Gene editing is going to fundamentally change our lives and how we traditionally think about health throughout the first half of the 21st century.
Gene editing is going to change the way people are treated by curing the roots of diseases instead of merely treating the symptoms. It’s going to change the way we think about what we put into our bodies, as gene editing will put healthier food on our plates without polluting the planet. This food will not only be safe to eat, it will also meet the environmental challenges related to sustainable growth and climate change.
As a result, people will no longer focus on whether or not we should engage in gene editing from an ethical standpoint. The question isn’t “When will gene editing become a significant reality for the majority of the world?” The truth is, this is neither science fiction nor a prediction — gene editing is happening now, as evidenced by the first cancer patient having been treated by TALEN®-based gene-edited T-cells. Additionally, this fall, fields across the United States will harvest TALEN®-based gene-edited soybeans and potatoes. There are even gene-edited pigs and hornless cows that are currently walking around the barnyard.
The landscape in gene editing is anything but clear, but the recent emergence of new gene-editing technologies, with new players in the space, has led to an inevitable ethical debate.
For example, three early clinical-stage startup companies, all based on CRISPR technology, have struck major alliances with big pharma and biotech companies: Editas Medicine (Juno Therapeutics), CRISPR Therapeutics (Vertex and Celgene) and Intellia Therapeutics (Novartis).
While these alliances are important, the long-term successes of these companies depend upon their ability to deliver on their promises. Turning CRISPR innovations into approved and effective drugs is a core focus, and it will still take years of more hard work before an effective, approved drug will result from these efforts — if at all.
Additionally, Sangamo BioSciences and Precision BioSciences are two other well-established companies that operate in the gene-editing space. Precision Bio, which has so far used its ARCUS gene-editing technology to advance the research efforts of its biotechnology partners, is now aiming to use its technology to develop its own products.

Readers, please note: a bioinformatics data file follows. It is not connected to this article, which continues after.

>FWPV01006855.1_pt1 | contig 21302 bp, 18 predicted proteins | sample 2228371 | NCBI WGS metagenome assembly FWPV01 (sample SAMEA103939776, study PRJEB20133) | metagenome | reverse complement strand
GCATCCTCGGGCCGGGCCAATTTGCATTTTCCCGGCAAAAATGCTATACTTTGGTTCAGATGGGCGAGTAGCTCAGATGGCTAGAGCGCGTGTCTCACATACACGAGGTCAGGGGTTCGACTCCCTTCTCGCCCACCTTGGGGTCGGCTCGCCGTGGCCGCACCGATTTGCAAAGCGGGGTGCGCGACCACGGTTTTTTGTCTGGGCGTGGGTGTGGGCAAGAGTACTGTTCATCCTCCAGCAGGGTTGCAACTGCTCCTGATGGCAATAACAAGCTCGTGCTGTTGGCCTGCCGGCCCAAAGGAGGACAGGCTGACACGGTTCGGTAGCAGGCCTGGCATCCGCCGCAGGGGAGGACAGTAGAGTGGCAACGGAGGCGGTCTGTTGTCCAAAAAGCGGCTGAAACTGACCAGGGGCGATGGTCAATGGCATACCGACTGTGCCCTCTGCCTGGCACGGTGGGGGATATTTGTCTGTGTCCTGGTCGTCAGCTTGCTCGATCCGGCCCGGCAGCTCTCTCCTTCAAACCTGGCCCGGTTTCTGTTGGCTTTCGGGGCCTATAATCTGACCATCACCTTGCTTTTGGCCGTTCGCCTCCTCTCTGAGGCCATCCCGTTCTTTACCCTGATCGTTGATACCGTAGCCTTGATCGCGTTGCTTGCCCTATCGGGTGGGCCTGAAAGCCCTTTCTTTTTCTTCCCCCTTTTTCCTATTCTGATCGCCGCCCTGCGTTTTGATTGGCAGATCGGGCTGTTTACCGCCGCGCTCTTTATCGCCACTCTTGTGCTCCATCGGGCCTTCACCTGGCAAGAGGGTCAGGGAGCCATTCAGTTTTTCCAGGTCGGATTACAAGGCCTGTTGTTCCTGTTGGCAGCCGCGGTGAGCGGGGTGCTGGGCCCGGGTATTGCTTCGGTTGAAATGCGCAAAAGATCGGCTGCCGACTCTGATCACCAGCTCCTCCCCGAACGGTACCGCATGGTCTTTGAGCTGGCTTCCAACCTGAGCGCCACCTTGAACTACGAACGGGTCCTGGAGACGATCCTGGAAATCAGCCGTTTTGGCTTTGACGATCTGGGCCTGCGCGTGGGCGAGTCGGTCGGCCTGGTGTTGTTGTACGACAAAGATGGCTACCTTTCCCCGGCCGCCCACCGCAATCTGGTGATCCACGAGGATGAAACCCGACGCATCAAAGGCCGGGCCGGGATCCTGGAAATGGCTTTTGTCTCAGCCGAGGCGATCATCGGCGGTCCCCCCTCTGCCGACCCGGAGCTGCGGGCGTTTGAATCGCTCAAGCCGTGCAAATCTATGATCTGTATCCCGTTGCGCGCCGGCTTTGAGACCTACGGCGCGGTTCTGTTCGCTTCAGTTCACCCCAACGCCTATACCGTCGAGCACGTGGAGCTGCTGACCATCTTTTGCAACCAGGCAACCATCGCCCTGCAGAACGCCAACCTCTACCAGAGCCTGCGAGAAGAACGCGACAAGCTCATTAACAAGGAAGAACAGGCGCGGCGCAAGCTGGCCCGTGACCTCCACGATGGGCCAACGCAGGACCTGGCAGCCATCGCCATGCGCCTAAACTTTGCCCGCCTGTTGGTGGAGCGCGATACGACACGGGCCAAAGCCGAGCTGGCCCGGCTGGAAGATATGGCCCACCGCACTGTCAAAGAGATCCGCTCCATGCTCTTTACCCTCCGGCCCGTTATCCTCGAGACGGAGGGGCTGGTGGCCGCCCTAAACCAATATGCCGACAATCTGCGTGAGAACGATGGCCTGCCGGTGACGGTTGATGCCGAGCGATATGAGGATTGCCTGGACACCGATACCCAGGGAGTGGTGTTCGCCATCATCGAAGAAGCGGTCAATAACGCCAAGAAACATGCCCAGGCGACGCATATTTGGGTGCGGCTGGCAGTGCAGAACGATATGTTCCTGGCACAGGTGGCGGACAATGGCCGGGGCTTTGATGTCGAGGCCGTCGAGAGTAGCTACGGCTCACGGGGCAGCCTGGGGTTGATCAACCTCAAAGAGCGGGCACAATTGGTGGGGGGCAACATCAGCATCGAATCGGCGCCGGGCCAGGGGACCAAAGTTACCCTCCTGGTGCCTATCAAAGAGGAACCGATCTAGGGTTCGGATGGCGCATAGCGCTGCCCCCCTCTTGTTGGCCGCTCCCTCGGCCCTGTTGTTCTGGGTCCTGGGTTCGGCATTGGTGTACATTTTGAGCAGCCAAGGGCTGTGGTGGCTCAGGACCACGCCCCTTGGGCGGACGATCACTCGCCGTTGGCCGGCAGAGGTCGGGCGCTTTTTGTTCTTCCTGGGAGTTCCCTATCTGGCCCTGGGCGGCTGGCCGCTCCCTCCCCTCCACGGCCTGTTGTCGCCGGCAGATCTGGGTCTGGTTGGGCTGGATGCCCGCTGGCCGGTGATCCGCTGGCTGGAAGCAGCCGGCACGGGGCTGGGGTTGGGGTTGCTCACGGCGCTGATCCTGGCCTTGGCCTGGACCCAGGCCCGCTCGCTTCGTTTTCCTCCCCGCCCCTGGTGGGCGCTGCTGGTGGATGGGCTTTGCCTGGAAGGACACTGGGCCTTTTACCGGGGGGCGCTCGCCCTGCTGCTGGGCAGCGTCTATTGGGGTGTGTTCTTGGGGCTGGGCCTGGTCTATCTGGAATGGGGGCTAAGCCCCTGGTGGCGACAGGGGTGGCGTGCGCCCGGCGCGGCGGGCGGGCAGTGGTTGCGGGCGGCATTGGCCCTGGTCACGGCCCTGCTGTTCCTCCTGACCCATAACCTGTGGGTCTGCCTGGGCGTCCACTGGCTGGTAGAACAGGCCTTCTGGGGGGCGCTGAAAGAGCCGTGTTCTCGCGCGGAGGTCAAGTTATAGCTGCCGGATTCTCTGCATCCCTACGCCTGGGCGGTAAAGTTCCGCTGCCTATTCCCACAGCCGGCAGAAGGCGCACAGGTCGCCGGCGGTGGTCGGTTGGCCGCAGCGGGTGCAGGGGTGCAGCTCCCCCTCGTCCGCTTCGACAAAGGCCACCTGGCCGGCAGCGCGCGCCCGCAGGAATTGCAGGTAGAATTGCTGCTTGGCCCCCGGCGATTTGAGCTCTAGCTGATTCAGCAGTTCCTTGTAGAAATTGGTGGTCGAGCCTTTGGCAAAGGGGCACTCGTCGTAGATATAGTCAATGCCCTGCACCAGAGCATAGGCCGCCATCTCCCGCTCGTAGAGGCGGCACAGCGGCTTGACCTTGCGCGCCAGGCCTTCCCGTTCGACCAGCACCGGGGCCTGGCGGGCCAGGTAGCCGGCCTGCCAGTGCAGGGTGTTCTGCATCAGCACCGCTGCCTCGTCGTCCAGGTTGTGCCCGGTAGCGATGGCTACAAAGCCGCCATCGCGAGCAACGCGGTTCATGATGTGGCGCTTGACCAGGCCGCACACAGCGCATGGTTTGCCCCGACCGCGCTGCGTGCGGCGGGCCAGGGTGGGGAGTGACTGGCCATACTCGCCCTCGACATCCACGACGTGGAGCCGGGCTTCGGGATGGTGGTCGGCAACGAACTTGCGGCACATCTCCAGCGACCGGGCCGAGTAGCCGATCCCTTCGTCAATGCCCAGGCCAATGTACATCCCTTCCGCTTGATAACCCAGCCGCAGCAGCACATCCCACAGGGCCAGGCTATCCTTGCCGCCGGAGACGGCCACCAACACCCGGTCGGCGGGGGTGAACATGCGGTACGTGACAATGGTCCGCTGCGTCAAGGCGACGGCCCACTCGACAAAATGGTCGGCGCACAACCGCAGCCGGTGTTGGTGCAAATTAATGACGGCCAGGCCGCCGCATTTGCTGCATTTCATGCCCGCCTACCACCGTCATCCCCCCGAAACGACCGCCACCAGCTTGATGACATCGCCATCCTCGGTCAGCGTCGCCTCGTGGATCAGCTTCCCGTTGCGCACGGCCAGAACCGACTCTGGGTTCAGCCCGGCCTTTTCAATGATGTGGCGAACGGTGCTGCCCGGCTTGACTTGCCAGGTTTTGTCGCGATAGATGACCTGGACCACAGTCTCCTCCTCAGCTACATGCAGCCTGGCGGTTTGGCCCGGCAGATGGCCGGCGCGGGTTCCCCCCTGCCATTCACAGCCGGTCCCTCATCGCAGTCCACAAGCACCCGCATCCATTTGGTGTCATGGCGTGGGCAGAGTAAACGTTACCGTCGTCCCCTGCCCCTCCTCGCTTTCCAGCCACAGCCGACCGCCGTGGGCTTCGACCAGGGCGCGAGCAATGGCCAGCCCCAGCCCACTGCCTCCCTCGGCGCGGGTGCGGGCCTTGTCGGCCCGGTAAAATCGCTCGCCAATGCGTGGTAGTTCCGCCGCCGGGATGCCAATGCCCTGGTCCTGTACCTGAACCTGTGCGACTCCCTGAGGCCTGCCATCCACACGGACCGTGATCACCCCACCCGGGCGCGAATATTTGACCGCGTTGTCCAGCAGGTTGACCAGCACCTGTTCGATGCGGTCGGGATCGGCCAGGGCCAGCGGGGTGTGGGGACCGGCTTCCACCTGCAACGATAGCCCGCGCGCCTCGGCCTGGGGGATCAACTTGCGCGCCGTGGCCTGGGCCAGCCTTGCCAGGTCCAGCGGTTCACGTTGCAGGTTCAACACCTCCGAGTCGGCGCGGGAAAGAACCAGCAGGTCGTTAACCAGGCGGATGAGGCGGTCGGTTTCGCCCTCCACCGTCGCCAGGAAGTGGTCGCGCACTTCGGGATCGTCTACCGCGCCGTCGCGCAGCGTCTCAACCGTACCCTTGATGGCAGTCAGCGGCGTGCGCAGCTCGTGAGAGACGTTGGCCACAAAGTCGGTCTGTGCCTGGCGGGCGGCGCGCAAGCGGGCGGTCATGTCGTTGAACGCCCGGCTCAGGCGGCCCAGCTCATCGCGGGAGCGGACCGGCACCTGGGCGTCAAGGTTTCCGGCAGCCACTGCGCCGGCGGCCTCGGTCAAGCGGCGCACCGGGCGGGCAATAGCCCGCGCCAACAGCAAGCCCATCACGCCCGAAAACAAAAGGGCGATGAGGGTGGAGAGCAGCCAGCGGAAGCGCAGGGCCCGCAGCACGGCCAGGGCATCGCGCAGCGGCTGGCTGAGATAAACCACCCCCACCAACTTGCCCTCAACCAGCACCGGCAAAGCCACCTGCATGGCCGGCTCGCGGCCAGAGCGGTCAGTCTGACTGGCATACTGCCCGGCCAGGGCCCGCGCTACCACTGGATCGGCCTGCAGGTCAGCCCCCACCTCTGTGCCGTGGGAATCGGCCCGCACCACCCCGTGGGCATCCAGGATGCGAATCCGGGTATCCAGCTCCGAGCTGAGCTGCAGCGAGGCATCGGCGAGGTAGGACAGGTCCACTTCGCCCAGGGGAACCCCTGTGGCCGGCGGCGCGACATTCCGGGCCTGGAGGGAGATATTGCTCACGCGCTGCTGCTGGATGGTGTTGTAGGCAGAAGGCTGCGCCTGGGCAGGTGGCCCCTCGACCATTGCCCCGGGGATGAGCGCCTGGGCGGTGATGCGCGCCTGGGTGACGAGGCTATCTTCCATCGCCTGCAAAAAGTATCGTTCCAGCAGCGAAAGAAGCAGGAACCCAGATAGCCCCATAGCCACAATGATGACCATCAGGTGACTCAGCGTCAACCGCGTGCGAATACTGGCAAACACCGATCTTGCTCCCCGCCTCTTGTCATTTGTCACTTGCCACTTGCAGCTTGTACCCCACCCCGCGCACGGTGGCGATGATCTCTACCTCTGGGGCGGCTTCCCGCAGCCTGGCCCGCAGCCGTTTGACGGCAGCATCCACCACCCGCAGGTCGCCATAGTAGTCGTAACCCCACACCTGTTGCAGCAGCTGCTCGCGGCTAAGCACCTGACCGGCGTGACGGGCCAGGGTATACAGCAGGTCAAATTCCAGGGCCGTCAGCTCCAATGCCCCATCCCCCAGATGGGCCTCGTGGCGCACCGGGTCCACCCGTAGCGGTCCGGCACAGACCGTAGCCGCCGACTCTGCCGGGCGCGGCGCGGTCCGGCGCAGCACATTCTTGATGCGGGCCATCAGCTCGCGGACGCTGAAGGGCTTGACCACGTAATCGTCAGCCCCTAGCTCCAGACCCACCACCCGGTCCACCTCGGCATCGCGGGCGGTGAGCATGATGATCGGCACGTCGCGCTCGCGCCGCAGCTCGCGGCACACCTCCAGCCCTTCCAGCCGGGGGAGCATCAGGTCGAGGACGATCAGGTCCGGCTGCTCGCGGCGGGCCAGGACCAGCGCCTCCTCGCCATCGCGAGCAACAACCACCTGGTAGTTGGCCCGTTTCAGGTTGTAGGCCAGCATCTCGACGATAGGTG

Sangamo is a clinical-stage biopharmaceutical company that is researching ways to commercialize Zinc finger nucleases, which modify a cell’s DNA at a location, thereby correcting or disrupting a specific gene. Its lead therapy, SB-728, is a potential functional cure for HIV/AIDS, and recent published data further support the company’s ongoing progress, which has been described as a major step toward immunological functional control of HIV.
All of this brings us to the subsequent ethical debate, which centers on the potential threat of gene editing, specifically gene-edited humans.
The fear of gene editing — and the concerns around what people could do through gene editing — isn’t based on any kind of rational fact.
It’s important to remember that animal transgenesis took place more than 35 years ago through a process that was immediately transposable to humans, and this has not led to any wave of transgenic humans. The same goes for the ability to knock out genes in human embryonic stem cells, cloning humans after Dolly the Sheep technology or using human iPS cells to create new clones. The fear of gene editing — and the concerns around what people could do through gene editing — isn’t based on any kind of rational fact.
People often ask: “What is gene editing? Should I be concerned about this. What happens if ill-intentioned people get their hands on this technology?”